By Abhishyant Kidangoor
Updated: August 17, 2018 2:53 AM ET | Originally published: August 16, 2018

Torrential rains continue to batter the southern Indian state of Kerala for the seventh day in a row, causing widespread flooding and landslides that have led to the deaths of more than 100 people.

Speaking at a press conference Friday, Kerala State Chief Minister Pinarayi Vijayan said 164 people have died and 223,000 have already been displaced to relief camps.

As water levels continue to rise, a red alert has been sounded across all districts in the state, which is a popular tourist destination. A red alert warns of extremely bad weather that could cause widespread damage and risk to life, according to the Indian Meteorological Department.

For the first time ever, the state government opened 35 of its 39 dams that had dangerously breached their water levels, adding to the flooding, the Indian Express reports. Officials said 1,568 relief camps have been set up across Kerala, which is home to 33 million people. A major airport has been shut and trains have been disrupted, leaving several hundreds stranded.

Monsoons usually bring heavy rainfall to Kerala every year. But this year’s downpour and subsequent flooding have been cited as the worst in the state in nearly a century. The last time such a deluge ravaged the state was in 1924, when rains lasted for three weeks and submerged several major cities in Kerala.

Indian residents look at the Shiva Temple submerged after the release of water from Idamalayar dam following heavy rains in Kochi on Aug. 9, 2018.
AFP/Getty Images

As incessant rains continue, Indian military and naval forces have been deployed across the state. Many of those stranded in their homes have been airlifted and taken to relief camps. Indian Prime Minister Narendra Modi has also urged the country’s Defense Ministry to step up rescue operations.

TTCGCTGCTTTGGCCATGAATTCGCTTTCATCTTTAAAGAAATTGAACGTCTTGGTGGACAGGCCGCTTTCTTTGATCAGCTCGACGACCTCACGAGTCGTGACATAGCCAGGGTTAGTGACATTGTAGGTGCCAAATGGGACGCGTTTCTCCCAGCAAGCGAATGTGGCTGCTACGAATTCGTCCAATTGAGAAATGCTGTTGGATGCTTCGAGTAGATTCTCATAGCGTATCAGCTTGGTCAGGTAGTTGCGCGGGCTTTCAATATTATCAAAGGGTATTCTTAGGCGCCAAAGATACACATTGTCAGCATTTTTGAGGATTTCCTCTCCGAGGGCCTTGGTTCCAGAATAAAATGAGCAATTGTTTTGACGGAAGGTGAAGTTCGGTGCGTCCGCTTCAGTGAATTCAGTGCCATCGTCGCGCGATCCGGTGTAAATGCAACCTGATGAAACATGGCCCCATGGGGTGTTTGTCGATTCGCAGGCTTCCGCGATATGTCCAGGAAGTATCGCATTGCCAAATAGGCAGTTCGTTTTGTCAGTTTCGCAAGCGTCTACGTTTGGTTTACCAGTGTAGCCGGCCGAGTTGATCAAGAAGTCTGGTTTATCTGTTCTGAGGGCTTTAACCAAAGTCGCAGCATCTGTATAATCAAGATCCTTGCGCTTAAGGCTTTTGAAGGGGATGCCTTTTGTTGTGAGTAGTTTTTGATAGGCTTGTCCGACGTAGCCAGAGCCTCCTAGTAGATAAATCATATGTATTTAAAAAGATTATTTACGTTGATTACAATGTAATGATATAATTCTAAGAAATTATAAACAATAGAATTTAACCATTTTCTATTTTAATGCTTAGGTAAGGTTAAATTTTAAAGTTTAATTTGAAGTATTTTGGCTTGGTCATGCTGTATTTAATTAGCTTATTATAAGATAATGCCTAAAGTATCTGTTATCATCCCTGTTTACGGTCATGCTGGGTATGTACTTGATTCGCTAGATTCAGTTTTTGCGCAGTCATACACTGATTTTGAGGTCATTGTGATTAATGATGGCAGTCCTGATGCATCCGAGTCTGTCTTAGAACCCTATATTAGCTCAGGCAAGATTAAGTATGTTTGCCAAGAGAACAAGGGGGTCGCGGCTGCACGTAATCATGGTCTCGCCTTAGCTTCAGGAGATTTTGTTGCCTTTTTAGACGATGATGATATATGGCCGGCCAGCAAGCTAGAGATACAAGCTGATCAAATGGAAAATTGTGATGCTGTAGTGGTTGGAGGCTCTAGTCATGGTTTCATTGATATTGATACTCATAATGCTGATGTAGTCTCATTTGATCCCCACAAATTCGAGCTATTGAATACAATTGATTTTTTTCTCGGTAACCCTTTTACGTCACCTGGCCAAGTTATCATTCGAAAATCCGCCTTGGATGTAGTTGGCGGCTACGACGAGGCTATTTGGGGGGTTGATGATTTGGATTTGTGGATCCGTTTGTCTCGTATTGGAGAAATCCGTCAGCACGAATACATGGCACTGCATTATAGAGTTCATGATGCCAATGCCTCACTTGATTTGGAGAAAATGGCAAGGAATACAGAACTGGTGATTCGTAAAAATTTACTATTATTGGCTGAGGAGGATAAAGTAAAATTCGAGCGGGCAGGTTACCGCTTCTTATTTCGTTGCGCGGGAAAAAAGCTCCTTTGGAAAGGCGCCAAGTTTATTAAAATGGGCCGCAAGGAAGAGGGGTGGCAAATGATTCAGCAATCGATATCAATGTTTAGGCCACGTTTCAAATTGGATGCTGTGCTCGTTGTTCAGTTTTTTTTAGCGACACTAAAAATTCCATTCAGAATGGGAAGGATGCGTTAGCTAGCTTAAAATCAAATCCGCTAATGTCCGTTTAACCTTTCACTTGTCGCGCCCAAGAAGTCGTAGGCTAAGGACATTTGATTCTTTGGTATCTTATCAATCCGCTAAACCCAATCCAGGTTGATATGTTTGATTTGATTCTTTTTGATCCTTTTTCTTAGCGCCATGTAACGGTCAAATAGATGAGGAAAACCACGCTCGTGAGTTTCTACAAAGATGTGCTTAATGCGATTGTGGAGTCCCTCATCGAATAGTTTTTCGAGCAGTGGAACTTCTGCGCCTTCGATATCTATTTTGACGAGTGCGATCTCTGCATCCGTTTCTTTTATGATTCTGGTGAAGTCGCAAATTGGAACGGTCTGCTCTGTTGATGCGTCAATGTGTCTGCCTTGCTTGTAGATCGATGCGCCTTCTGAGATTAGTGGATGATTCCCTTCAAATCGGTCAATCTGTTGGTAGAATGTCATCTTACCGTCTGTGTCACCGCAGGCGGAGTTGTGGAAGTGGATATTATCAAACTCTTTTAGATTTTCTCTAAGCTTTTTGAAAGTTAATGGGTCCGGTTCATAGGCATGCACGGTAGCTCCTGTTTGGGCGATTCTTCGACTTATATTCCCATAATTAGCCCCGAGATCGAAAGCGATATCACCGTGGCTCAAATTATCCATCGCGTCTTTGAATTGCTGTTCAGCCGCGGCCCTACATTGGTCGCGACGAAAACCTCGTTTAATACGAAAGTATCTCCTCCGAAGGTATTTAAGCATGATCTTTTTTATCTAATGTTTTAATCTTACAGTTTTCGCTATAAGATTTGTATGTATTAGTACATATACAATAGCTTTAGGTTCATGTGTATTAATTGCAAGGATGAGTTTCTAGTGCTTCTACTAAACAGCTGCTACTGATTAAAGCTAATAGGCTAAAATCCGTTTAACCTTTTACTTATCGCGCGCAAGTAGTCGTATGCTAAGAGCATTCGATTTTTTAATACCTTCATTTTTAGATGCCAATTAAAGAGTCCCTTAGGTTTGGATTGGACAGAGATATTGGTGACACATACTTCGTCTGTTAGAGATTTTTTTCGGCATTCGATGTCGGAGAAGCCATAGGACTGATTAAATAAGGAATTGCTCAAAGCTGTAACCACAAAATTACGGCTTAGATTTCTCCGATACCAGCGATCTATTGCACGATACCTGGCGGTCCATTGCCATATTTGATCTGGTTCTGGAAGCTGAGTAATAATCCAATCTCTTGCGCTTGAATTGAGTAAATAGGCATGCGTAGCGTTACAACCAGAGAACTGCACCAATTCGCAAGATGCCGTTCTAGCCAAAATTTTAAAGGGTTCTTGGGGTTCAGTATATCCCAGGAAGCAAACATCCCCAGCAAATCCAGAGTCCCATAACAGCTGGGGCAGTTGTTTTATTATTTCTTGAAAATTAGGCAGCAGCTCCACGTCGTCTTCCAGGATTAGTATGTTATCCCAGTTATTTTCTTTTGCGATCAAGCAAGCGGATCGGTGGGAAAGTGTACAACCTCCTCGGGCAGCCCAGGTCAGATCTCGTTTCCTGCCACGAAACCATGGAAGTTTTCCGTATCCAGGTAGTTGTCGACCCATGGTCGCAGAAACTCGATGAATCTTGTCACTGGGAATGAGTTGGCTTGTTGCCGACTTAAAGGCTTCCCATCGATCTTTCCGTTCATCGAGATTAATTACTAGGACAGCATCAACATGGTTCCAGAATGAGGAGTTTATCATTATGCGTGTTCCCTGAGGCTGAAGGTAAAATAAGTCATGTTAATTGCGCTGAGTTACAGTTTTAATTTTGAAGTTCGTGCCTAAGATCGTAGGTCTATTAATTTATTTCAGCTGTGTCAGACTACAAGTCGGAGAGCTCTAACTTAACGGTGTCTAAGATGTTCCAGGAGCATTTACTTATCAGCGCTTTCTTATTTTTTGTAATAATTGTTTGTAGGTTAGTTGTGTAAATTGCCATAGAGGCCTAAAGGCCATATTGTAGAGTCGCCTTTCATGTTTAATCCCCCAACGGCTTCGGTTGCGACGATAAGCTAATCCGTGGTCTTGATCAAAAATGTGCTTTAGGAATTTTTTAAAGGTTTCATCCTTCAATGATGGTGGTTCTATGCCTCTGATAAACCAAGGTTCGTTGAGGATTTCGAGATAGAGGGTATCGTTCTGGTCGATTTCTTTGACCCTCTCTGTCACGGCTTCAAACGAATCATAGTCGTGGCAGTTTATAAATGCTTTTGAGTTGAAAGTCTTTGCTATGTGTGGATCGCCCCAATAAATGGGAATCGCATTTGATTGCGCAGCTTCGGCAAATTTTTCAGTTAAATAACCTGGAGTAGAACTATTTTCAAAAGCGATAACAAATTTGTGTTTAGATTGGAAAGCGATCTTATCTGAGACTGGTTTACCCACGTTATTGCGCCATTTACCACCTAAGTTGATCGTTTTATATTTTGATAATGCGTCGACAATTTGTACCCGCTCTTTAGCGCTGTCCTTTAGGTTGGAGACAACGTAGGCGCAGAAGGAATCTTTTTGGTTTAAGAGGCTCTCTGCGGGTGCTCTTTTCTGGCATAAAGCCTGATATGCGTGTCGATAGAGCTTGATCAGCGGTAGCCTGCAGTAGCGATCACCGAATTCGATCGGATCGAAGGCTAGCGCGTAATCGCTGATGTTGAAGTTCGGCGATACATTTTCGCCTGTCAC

Speaking at a press conference Wednesday, Kerala Chief Minister Pinarayi Vijayan said, “Almost all dams are opened, most of our water treatment plants are submerged. As we keep this in mind, our priority is to get food and drinking water to the people.”

Three districts have been rendered inaccessible, making it difficult for those trying to get aid to the those affected. “Most of the roads and highways have disappeared under water or have been destroyed by landslides,” says Radhakrishnan Nair, who has been volunteering with rescue operations in the northern district of Palakkad. Nair says some people, once reached, are reluctant to leave their homes and belongings behind. “The psychologist in our team had to convince them and make them realize the magnitude of the situation before they agreed to leave,” he said.

Shortage of food and potable water remains a primary concern.

“All shops are flooded and closed and we don’t know where to buy food from,” A. Vijayan, a resident of Kerala’s capital, Thiruvananthapuram tells TIME. Vijayan, whose house was submerged following the rains had to wade through chest-deep water to get to safety. He has been living at his workplace since Wednesday while his daughter, accompanied by his sister and family, lives in a relief camp set up by members of a local political party. “My house sustained a lot of destruction and we lost most of our belongings as well.”

According to an early government assessment, 20,000 houses and nearly 6,000 miles of roads have been completely damaged, adding up to a total preliminary loss of almost $1 billion. These figures are likely to increase as the state braces for more rain in the coming days. According to the Indian Meteorological Department, very heavy rainfall is forecast for the next two days. The rains are expected to subside by early next week.

Those involved in rescue operations say rehabilitation efforts after the rain stops would pose a major challenge. “It’s only when these people return home that they will realize the impact of the damage,” says Rina Tripathi, Advisor at Indian Red Cross Society. Speaking to TIME, she said that the group is actively involved in operations on the ground but are facing difficulties owing to continuing rain and lack of connectivity. “We are sending a second batch of relief material so that we can help bring back a semblance of normalcy to those affected.”

Write to Abhishyant Kidangoor at abhishyant.kidangoor@time.com.

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